CIA used Nazi collaborator in Cold War
Report details agency’s efforts to protect him
NEW YORK — Declassified CIA files reveal that US intelligence officials went to great lengths to protect a Ukrainian fascist leader and suspected Nazi collaborator from prosecution after World War II and set him up in a New York office to wage covert war against the Soviet Union, according to a new report to Congress.
Mykola Lebed led an underground movement to undermine the Kremlin and conduct guerrilla operations for the CIA during the Cold War, said the report, prepared by two scholars under the supervision of the National Archives. It was given to Congress on Thursday and posted online.
During World War II, the report says, Lebed helped lead a Ukrainian nationalist organization that collaborated with the Nazis in the destruction of the Jews of the western Ukraine and also killed thousands of Poles. The report details postwar efforts by US intelligence officials to throw the federal government’s Nazi hunters off his trail and to ignore or obscure his past.
“You can make the argument the CIA never should have gone near this guy because of his past,’’ said Norman J.W. Goda of the University of Florida, who wrote the report with Richard Breitman of American University in Washington. But Goda said the CIA found the relationship to be so valuable for getting information into and out of the Soviet Union that it “couldn’t be sacrificed.’’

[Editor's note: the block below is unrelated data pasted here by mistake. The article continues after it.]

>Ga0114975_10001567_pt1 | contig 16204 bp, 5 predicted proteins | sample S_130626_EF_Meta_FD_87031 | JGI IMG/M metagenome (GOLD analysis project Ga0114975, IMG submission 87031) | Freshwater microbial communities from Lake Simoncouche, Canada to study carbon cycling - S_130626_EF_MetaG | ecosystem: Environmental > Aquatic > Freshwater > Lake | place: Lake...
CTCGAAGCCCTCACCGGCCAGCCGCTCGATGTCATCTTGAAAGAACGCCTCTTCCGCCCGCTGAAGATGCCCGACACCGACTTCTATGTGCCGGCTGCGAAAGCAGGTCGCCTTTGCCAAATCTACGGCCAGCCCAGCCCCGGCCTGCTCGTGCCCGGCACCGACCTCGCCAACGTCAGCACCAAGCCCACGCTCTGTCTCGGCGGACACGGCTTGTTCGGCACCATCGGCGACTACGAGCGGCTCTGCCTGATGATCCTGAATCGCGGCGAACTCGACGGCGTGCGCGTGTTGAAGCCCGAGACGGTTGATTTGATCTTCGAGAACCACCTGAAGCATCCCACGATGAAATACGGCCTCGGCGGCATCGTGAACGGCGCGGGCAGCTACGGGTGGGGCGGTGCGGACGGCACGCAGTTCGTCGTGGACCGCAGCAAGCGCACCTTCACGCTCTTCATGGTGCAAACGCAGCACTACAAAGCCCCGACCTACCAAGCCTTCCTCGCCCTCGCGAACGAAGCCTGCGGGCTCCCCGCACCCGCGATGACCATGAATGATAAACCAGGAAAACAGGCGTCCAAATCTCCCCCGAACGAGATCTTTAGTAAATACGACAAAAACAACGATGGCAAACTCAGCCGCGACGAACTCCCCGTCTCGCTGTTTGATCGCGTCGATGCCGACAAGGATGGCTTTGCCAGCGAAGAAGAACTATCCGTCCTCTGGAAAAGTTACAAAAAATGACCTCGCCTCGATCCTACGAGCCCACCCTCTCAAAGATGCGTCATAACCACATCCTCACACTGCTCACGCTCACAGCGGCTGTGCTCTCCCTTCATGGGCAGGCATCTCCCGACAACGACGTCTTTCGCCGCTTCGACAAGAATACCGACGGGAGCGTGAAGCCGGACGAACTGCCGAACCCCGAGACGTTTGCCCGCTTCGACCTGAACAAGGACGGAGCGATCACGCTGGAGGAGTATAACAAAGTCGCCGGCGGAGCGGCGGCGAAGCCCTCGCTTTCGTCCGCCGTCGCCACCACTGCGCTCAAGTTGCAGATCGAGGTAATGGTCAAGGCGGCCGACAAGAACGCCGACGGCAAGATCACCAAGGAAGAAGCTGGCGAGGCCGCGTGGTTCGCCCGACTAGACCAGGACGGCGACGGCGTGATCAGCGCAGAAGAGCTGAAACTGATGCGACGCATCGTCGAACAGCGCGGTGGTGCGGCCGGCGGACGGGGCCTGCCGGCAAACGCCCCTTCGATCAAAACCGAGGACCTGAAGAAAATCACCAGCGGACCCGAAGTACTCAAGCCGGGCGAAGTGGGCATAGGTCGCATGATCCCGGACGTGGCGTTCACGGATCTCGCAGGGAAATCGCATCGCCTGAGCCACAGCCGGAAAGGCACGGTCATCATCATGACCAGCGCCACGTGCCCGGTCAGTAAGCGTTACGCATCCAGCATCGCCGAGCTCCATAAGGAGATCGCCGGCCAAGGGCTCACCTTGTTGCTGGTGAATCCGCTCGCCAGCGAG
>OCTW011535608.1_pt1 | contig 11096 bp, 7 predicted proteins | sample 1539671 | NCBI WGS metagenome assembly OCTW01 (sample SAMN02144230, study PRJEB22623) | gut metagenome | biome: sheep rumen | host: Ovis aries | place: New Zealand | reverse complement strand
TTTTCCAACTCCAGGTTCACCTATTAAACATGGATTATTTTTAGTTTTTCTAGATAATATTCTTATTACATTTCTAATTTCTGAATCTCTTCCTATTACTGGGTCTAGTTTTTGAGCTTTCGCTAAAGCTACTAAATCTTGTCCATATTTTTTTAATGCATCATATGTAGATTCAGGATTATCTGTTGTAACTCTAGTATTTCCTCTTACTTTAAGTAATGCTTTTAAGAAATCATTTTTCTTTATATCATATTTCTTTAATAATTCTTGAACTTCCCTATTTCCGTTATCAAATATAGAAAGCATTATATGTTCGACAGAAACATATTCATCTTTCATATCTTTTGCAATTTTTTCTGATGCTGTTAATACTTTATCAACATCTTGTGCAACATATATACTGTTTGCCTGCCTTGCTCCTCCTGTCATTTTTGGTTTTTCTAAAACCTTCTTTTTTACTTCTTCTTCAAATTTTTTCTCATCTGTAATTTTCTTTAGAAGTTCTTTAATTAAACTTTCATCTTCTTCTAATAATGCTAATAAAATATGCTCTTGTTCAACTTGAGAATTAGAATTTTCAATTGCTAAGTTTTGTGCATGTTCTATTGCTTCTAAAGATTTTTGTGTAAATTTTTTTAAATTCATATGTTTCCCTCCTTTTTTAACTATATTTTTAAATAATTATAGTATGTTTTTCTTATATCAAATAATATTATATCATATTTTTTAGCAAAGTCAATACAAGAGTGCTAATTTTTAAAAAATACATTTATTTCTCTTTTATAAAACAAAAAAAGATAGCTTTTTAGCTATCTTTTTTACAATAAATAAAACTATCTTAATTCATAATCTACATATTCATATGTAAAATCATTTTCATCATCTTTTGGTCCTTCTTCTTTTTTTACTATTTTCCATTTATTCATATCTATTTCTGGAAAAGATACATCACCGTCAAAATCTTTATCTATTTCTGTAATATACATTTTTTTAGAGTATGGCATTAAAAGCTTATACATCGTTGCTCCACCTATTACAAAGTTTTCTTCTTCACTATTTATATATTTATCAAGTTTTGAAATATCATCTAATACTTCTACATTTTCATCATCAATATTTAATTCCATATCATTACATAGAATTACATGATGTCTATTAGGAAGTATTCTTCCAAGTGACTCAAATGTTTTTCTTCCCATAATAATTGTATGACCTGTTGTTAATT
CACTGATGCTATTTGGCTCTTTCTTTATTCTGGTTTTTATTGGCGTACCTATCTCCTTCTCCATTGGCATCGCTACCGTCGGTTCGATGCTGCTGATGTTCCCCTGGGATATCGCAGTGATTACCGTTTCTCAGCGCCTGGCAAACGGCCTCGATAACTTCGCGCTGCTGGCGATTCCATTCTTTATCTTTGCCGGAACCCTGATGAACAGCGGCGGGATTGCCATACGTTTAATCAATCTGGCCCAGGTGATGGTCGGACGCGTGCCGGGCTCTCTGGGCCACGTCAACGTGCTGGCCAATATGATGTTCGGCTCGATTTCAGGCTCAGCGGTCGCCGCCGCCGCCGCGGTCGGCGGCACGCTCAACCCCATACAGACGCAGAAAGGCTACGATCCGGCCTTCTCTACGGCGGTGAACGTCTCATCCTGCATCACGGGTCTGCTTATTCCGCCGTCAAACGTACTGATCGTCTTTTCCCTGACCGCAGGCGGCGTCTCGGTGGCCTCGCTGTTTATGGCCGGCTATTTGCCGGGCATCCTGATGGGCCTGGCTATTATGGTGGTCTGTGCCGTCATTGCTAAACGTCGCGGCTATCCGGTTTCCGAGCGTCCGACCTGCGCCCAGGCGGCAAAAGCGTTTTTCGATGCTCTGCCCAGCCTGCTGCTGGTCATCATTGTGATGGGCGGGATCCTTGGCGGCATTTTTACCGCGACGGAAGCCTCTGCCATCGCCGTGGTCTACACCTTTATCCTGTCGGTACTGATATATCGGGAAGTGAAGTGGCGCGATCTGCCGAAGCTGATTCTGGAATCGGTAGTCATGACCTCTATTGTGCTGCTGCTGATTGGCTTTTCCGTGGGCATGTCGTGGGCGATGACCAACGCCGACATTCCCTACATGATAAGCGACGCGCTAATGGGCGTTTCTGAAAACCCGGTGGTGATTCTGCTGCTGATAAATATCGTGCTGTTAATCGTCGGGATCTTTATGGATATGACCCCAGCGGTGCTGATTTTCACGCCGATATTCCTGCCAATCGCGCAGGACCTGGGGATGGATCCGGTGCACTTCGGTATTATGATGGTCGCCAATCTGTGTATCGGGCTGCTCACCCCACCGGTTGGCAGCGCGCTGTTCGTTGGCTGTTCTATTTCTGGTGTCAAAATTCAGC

“This was somebody that was very, very useful and remained so for the entire Cold War,’’ he added.
The report, titled “Hitler’s Shadow: Nazi War Criminals, US Intelligence, and the Cold War,’’ was written by historians hired by the US National Archives and Records Administration.
The report draws from an unprecedented trove of records on individuals and clandestine operations that the CIA was persuaded to declassify and from over 1 million digitized Army intelligence files that had long been inaccessible.
“The CIA records give us a much better picture of the movements of Nazi war criminals in the postwar period,’’ Breitman said. “The Army records are voluminous, and will be keeping people busy for many years.’’
CIA spokesman George Little said yesterday: “The CIA at no time had a policy or a program to protect Nazi war criminals, or to help them escape justice for their actions during the war. The agency has cooperated for decades with the Justice Department’s Office of Special Investigations.’’
The records were made available under the Nazi War Crimes Disclosure Act of 1998, one of the most ambitious and exhaustive federal government efforts to expose its own secrets.
The papers include correspondence, excerpts, clippings, medical records, and vouchers. They illuminate the activities and postwar whereabouts of some of the most high-profile alleged Nazi war criminals.
The Nazi War Crimes Disclosure Act has resulted in more than 8 million documents being declassified, a 2005 book on “U.S. Intelligence and the Nazis’’, and a final report to Congress. The interagency working group overseeing the project was disbanded in 2007.